Directory Huang Speaks at Cambridge Public Library

By Victor Chen,

Boston, Sept. 6, 2019, — A good documentary film can bring a topic into focus by the public, and might also save a historical bookstore. On Tuesday this week, the Cambridge Public Library of Massachusetts invited Chinese international filmmaker and director Weiying Olivia Huang to hold a documentary film screening and discussion of “Grolier Poetry Book Shop: The Last Sacred Place of Poetry”. The symposium also invited a well-known poet of Massachusetts, Doug Holder, who is the founder of Ibbetson Street Press, to participate in a discussion with Director Huang after the screening.

Doug Holder(left) and director Huang(right) at the event.

The Grolier Poetry Book Shop is the oldest surviving poetry bookstore in the United States, selling only poetry and poetry-related reviews. Since its inception in 1927, many famous poets have often visited and gathered in this bookstore, such as E. E. Cummings, T. S. Eliot, Allen Ginsberg, Marianne Moore, Seamus Heaney, and Robert Lowell. As the oldest continuous poetry book shop in the U.S., the Grolier was listed in 2002 as a “Poetry Landmark” by the Academy of American Poets.

Ifeanyi Menkiti(middle in the photo above), the owner of Grolier Poetry Book Shop, passed away unexpectedly on June 2019 at the age of 79 without leaving a will. Mr. Menkiti was a Nigerian poet, and emeritus philosophy professor at Wellesley College.

A full audience attended the screening in the Lecture Hall at the Cambridge Public Library. During the discussion after screening, some viewers expressed their willingness to donate to the bookstore after watching the documentary and offered ideas to support the bookstore to ensure it continues.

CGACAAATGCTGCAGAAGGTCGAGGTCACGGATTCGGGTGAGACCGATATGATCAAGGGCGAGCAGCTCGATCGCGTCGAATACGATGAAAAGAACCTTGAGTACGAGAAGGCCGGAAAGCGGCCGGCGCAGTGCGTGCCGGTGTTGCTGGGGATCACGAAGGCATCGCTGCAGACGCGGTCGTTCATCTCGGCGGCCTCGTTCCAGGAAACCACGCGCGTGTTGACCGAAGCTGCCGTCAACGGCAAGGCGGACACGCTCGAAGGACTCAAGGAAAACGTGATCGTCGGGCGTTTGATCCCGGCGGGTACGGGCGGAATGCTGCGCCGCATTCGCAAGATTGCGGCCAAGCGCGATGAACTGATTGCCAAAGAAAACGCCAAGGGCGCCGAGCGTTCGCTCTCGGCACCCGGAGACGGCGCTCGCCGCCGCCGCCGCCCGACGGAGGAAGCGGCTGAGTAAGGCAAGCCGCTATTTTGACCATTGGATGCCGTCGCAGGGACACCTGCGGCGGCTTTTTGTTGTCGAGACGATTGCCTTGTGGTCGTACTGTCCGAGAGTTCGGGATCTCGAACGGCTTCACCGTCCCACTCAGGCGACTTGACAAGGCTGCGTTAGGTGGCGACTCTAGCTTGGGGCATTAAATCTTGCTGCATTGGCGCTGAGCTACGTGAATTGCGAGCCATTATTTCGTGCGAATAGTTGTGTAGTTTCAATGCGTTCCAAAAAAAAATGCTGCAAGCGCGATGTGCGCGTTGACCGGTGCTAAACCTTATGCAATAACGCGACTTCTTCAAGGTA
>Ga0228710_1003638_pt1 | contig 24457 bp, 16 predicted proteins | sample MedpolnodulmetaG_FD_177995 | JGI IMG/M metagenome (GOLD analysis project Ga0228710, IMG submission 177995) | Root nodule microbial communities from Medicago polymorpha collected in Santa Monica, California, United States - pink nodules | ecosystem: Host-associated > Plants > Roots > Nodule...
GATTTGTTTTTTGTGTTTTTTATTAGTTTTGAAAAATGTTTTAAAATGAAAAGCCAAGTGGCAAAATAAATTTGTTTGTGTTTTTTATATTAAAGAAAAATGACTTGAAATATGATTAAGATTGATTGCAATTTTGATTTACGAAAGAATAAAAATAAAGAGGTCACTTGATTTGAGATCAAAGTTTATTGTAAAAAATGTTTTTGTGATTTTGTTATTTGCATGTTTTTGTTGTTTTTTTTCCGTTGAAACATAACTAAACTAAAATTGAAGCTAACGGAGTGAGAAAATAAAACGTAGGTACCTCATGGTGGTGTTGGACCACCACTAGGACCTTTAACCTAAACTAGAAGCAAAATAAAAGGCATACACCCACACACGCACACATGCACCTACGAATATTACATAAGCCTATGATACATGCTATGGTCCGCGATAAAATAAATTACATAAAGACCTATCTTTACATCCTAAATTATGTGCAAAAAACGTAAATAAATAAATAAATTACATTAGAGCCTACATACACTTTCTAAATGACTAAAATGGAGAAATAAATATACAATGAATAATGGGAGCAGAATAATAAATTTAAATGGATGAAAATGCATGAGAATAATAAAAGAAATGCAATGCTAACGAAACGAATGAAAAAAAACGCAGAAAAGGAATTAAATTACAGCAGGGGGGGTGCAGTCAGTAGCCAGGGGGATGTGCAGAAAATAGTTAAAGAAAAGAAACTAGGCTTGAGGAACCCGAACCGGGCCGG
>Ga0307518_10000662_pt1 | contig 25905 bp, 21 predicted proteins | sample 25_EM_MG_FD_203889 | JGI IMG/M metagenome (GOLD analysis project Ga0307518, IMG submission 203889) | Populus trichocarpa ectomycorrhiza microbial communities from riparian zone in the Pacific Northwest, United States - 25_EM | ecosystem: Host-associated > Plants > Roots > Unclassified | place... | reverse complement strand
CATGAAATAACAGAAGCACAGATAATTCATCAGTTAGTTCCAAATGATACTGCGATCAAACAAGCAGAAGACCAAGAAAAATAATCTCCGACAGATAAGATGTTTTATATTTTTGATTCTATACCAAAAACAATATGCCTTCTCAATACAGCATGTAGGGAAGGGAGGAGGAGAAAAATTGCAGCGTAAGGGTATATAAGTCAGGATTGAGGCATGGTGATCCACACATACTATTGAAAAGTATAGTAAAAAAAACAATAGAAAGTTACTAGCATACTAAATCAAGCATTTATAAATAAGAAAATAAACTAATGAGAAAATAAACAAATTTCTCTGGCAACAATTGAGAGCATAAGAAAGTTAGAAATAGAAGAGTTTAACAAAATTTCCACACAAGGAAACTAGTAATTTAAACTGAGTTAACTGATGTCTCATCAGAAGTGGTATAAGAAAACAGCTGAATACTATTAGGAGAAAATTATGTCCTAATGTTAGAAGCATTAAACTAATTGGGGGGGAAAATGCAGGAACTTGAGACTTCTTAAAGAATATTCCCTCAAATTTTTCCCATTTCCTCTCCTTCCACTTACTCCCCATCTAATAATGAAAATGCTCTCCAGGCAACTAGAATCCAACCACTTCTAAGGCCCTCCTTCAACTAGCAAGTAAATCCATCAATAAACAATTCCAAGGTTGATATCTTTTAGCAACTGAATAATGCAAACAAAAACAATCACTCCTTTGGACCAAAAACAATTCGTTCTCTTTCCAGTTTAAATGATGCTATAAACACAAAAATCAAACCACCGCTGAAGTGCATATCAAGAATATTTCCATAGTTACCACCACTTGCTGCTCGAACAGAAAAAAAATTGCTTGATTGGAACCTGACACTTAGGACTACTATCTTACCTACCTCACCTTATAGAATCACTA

According to director Huang, the documentary was completed in 2017. The documentary unpacks the Grolier’s rich history and their transformation. Through the film, we hear poets and poetry lovers read and talk about poetry, and share their experiences at the Grolier. Viewers experience writer’s passion for their creative process, inspiration, and the feeling of being at the bookstore. Viewers felt the enthusiasm the shop owners have for their shop, while also sensing the looming financial pressure the Grolier faces. The Grolier Poetry Book Shop is at its heart about a poetry community and a sacred place for poetry lovers.

In the documentary, the enthusiasm of the owner, Ifeanyi Menkiti, comes across, but it also is obvious that the bookstore faces imminent financial pressure. With the sudden death of the owner, the maintenance and management of the bookstore are challenges. Director Huang said that she hopes that by showing this documentary, more people will understand the culture and value of the poetry bookstore and that she hopes to keep the bookstore continuing.

Director Huang talks about the history of Grolier Poetry Book Shop.

“In this era of technology, we can use technology to build new buildings, new stores in a couple of years. However,a bookstore with over 90 years of history, it needs 90 years to build it. This is a history and culture that modern science and technology cannot replicate.” said director Huang.

The owner, Ifeanyi Menkiti, said in the documentary: “This store as a cultural place belongs to all of us.”After the documentary was screened, the audience made comments and made suggestions with enthusiasm and interest in ensuring the store continues operating. Some viewers said on the spot that they would donate to the bookstore so that the bookstore can continue to go on.